Wyoming Waterfowl: Fact or Fiction?
When considering a hunt in Wyoming, I’m sure most imagine rolling sage hills full of mule deer and giant speed goats, others might immediately drift off to an elk hunting trip in the evergreen cloaked Rocky Mountains during the bugle, while others still may fantasize of running an arrow through a color phased black bear. Until recently, my mind would have wandered to the same places when asked about hunting in Wyoming, a state sure to satisfy the outdoorsman’s insatiable thirst for adventure. Having planned several and attended countless waterfowling trips all over the country, I can most assuredly tell you that Wyoming was never on my radar. However, the first week of 2017 shattered those preconceived notions.
The end justifies the means
On the very last evening of 2016, while others were spending the evening enjoying libations and waiting on a ball to drop, I embarked on a harrowing road trip across ice covered interstates en route to a friend’s house in Wyoming. One deer and one fog light were harmed during the trek. While driving, I mentally scrolled through my gear checklist, trying to take my mind off of the miles that had already passed, those that remained on the horizon, and my ever-whitening knuckles. Filled with both doubt and a bit of apprehension, I tried to allow my worries to be subdued by the fact that, regardless of the quality of the hunting, I’d be spending a few days with some good friends that I don’t get to see very often.
I arrived at my buddy’s house at 2300 hours, and my worries were put, almost instantaneously, at ease. As I opened the door of my truck, the cacophonous roar of Canada Geese overhead did far more to drown out doubt than thoughts of camaraderie. Because of darkness, I hadn’t been able to determine the quality of the terrain we’d be hunting; but, the hard part was out of the way – the birds were definitely there.
Fast forward a few hours and I’m in the only gas station this one horse town had to offer. The man behind the counter sold me my license and got me legal while my host, in jest, lambasted him for his lack of breakfast burritos. Apparently, Sunday is the only day such delicacies aren’t offered, much to the dismay of said compadre.
Shortly after the greatest breakfast burrito debacle 2017 had undoubtedly seen, so far, we made our way down to a blind large enough to park a small pickup truck in. The river was open and I was reassured that birds would be active. This would be a great time to point out that my brother-in-arms was incredibly candid about the overall situation. There were birds here, yes. The vast majority of them were geese, however. The ducks just hadn’t been around. Furthermore, he wanted to take me to the spot in which he had the least amount of confidence right off the bat so we could make a short hunt and then spend the rest of the day scouting the property and coming up with a game plan. The rest of our cronies, hailing from all corners of this great nation, would be arriving a few days later, so we wanted to make sure we had birds patterned and ready to hunt.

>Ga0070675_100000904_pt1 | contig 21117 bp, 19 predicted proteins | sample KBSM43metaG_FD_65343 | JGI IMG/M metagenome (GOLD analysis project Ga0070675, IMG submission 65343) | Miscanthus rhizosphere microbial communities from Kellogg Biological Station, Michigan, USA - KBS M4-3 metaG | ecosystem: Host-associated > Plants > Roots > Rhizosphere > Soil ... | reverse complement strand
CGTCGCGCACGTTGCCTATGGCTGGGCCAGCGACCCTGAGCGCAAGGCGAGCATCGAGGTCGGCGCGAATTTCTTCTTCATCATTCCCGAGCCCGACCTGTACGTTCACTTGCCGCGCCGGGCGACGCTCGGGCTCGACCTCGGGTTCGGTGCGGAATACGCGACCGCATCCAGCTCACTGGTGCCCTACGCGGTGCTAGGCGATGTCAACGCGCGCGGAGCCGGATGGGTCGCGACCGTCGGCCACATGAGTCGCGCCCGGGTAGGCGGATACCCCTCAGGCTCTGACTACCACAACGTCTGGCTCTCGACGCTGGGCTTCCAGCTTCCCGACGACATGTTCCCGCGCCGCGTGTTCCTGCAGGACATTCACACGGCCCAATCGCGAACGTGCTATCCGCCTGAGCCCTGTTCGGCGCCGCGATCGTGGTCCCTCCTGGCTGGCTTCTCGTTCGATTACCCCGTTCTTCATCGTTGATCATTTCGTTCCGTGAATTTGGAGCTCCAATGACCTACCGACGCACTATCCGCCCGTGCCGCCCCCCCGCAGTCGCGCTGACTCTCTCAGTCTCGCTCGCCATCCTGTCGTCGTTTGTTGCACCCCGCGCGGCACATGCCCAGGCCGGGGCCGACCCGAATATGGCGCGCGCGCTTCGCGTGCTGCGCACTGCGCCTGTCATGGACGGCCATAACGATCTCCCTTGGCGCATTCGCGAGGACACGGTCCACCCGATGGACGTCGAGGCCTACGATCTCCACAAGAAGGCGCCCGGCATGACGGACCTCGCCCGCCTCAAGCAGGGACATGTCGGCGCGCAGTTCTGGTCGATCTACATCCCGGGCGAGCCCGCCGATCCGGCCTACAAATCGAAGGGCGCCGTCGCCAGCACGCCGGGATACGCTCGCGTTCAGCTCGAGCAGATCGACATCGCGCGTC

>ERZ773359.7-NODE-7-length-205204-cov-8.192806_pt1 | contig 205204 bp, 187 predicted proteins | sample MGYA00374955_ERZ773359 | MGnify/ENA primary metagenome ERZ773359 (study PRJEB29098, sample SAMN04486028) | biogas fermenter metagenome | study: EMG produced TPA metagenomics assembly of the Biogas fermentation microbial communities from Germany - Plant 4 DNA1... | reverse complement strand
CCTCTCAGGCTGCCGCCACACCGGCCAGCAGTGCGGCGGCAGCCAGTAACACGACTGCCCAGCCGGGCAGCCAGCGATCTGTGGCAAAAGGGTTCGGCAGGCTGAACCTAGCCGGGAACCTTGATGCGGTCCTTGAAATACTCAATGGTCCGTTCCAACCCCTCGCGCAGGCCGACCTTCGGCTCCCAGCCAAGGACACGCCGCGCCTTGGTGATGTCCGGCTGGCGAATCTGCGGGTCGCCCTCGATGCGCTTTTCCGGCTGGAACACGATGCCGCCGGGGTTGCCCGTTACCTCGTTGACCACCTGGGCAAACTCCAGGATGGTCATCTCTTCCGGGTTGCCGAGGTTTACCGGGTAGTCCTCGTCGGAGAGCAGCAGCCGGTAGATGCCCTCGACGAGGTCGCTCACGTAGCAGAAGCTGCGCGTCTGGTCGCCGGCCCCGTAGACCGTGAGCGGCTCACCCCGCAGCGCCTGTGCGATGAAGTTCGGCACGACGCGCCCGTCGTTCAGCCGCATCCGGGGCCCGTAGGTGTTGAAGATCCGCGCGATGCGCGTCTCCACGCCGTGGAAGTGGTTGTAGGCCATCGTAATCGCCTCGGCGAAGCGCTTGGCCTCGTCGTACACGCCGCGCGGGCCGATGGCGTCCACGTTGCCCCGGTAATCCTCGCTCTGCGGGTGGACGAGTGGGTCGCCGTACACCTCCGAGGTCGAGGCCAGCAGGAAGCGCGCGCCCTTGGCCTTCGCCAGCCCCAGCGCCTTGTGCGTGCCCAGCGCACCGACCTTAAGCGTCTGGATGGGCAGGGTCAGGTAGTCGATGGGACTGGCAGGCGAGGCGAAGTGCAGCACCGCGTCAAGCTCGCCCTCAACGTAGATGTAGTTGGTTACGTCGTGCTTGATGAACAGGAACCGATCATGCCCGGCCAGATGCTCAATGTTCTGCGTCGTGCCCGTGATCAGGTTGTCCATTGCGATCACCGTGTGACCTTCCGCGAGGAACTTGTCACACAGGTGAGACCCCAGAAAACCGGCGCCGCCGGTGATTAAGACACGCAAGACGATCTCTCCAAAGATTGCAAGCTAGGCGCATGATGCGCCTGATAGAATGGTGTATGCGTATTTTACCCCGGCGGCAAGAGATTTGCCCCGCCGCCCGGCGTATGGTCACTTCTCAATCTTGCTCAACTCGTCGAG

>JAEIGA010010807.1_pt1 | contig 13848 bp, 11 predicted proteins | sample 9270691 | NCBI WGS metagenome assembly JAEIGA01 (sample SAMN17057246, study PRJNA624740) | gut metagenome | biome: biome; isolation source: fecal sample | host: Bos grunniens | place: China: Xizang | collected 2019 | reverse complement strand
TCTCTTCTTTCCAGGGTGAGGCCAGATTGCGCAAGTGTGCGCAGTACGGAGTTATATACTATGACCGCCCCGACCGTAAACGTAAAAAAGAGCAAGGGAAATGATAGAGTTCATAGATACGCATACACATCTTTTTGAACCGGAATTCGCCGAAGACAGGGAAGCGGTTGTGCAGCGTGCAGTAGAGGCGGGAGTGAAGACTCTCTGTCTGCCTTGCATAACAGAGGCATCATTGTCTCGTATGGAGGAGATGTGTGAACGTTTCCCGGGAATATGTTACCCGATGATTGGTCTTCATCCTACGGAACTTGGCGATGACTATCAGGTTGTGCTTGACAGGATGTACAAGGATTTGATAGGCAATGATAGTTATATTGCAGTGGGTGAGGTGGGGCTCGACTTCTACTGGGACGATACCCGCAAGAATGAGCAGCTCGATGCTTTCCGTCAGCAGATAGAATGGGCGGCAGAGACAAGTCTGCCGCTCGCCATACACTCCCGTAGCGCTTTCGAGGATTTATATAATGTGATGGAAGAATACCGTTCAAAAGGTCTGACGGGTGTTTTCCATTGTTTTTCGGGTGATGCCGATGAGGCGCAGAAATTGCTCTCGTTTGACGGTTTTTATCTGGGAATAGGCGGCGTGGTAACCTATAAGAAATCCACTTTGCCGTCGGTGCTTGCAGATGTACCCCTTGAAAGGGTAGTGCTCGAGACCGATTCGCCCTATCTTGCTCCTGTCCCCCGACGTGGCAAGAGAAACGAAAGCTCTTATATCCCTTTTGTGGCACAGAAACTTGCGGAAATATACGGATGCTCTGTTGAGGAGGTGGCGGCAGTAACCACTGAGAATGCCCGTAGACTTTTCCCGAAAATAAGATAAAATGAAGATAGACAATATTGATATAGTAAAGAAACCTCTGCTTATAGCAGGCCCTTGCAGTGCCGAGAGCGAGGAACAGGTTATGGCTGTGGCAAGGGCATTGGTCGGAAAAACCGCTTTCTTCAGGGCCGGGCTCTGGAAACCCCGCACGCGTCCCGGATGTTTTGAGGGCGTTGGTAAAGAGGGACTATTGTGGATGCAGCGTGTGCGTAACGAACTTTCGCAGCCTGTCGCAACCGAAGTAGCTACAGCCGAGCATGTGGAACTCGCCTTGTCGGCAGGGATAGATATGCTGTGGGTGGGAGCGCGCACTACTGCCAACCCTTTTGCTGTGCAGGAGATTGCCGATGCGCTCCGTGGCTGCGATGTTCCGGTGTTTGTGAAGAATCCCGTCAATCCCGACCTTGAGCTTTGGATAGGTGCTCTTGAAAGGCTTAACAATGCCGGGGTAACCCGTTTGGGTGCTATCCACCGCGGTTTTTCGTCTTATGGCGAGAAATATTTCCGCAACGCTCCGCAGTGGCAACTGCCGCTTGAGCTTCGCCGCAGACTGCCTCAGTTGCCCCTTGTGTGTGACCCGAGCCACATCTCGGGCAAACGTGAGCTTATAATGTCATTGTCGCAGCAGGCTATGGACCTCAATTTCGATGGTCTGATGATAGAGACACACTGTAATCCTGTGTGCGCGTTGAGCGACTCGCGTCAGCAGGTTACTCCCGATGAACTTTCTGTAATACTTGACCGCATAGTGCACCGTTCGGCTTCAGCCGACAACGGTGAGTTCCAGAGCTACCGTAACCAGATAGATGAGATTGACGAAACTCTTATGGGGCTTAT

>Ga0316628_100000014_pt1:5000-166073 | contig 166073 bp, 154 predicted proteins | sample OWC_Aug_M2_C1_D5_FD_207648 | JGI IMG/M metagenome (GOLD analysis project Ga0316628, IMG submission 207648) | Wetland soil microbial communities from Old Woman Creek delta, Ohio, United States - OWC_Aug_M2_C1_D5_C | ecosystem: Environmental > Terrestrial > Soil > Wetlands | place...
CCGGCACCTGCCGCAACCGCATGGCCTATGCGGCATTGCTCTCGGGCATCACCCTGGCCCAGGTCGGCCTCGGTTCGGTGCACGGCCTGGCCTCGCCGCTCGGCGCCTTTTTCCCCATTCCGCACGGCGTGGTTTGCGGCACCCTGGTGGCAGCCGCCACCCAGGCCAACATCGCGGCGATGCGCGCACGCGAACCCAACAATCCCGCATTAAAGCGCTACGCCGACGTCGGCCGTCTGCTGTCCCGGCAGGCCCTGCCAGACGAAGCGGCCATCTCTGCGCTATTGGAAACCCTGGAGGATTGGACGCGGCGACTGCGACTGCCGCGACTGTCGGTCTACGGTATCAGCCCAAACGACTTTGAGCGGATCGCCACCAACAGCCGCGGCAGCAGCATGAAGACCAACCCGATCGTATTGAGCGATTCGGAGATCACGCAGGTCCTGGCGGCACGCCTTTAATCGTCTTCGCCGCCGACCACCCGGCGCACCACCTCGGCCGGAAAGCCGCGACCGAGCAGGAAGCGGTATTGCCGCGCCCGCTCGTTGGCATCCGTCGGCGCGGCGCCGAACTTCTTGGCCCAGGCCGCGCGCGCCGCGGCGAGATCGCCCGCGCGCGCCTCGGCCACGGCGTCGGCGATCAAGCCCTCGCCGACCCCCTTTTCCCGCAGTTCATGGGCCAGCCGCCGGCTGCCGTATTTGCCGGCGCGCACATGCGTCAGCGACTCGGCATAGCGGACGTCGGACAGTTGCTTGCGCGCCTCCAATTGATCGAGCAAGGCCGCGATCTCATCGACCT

He was right. On all counts, he was right. That location didn’t perform, there was a severe lack of duck activity, and at one point, I’m pretty sure the geese blocked out the sun. Time to plan.
We rode around the property so I could get the lay of the land. After watching birds for most of the day, we decided to skip the afternoon hunt in order to watch a few football games with playoff implications and head out to a goose pit the following morning. That was when my opinion of waterfowling in Wyoming changed.
Geese, geese, and more geese
The next morning, true to their reputation, the geese started flying around 0900. And they flew, and they flew, and they flew. I guided for a successful waterfowl outfit in South Dakota situated perfectly on a goose flyway and even with that notch in my headboard, I’ve never seen birds fly like this. It was incredible. They were flying all morning.